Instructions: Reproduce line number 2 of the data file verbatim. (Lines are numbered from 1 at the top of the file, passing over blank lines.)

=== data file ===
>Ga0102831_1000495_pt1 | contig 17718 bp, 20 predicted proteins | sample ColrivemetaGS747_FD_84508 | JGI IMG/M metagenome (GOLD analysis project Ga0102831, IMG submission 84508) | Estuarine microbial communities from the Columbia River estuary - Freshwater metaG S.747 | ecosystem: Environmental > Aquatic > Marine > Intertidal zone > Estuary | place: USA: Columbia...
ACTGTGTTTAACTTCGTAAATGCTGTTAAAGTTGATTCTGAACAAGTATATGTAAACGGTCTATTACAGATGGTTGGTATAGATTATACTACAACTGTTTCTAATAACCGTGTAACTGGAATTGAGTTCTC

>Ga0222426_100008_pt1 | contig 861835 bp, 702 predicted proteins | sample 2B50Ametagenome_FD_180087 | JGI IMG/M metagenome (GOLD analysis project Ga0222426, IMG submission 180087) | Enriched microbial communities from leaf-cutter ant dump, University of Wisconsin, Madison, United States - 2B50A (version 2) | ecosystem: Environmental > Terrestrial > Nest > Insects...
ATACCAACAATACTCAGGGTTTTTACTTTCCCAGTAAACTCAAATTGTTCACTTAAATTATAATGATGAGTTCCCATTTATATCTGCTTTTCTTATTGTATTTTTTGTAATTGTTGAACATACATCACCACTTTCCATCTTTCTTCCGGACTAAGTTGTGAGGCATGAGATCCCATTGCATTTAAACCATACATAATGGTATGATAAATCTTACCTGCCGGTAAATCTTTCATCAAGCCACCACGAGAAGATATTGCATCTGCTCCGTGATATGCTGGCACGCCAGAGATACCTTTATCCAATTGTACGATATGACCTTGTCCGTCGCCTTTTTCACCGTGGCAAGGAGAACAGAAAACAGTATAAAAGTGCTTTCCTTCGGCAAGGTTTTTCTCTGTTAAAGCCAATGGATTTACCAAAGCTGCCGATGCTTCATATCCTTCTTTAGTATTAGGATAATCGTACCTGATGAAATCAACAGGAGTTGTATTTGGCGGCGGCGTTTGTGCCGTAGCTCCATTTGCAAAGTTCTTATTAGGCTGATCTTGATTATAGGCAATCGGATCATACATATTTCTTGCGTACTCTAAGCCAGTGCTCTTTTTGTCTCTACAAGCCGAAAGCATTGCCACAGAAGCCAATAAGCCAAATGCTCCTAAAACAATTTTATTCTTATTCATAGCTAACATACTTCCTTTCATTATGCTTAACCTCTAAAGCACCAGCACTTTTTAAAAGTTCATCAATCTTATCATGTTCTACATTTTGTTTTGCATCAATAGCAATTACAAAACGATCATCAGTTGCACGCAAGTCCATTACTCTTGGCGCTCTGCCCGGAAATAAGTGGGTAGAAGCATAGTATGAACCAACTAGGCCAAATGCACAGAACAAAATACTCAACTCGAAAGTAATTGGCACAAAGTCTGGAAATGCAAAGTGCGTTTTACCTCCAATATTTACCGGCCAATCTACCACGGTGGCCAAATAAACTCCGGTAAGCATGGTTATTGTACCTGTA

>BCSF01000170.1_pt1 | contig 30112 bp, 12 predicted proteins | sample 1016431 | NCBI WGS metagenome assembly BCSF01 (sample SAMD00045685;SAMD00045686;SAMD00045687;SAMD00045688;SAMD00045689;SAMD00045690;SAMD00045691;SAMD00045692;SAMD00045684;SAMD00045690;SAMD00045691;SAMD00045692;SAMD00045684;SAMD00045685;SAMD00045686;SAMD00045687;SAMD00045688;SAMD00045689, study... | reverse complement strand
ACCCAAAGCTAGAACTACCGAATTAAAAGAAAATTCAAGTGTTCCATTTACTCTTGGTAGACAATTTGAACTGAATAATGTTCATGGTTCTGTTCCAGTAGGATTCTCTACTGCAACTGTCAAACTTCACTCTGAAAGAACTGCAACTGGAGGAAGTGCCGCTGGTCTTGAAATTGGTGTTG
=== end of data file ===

ACTGTGTTTAACTTCGTAAATGCTGTTAAAGTTGATTCTGAACAAGTATATGTAAACGGTCTATTACAGATGGTTGGTATAGATTATACTACAACTGTTTCTAATAACCGTGTAACTGGAATTGAGTTCTC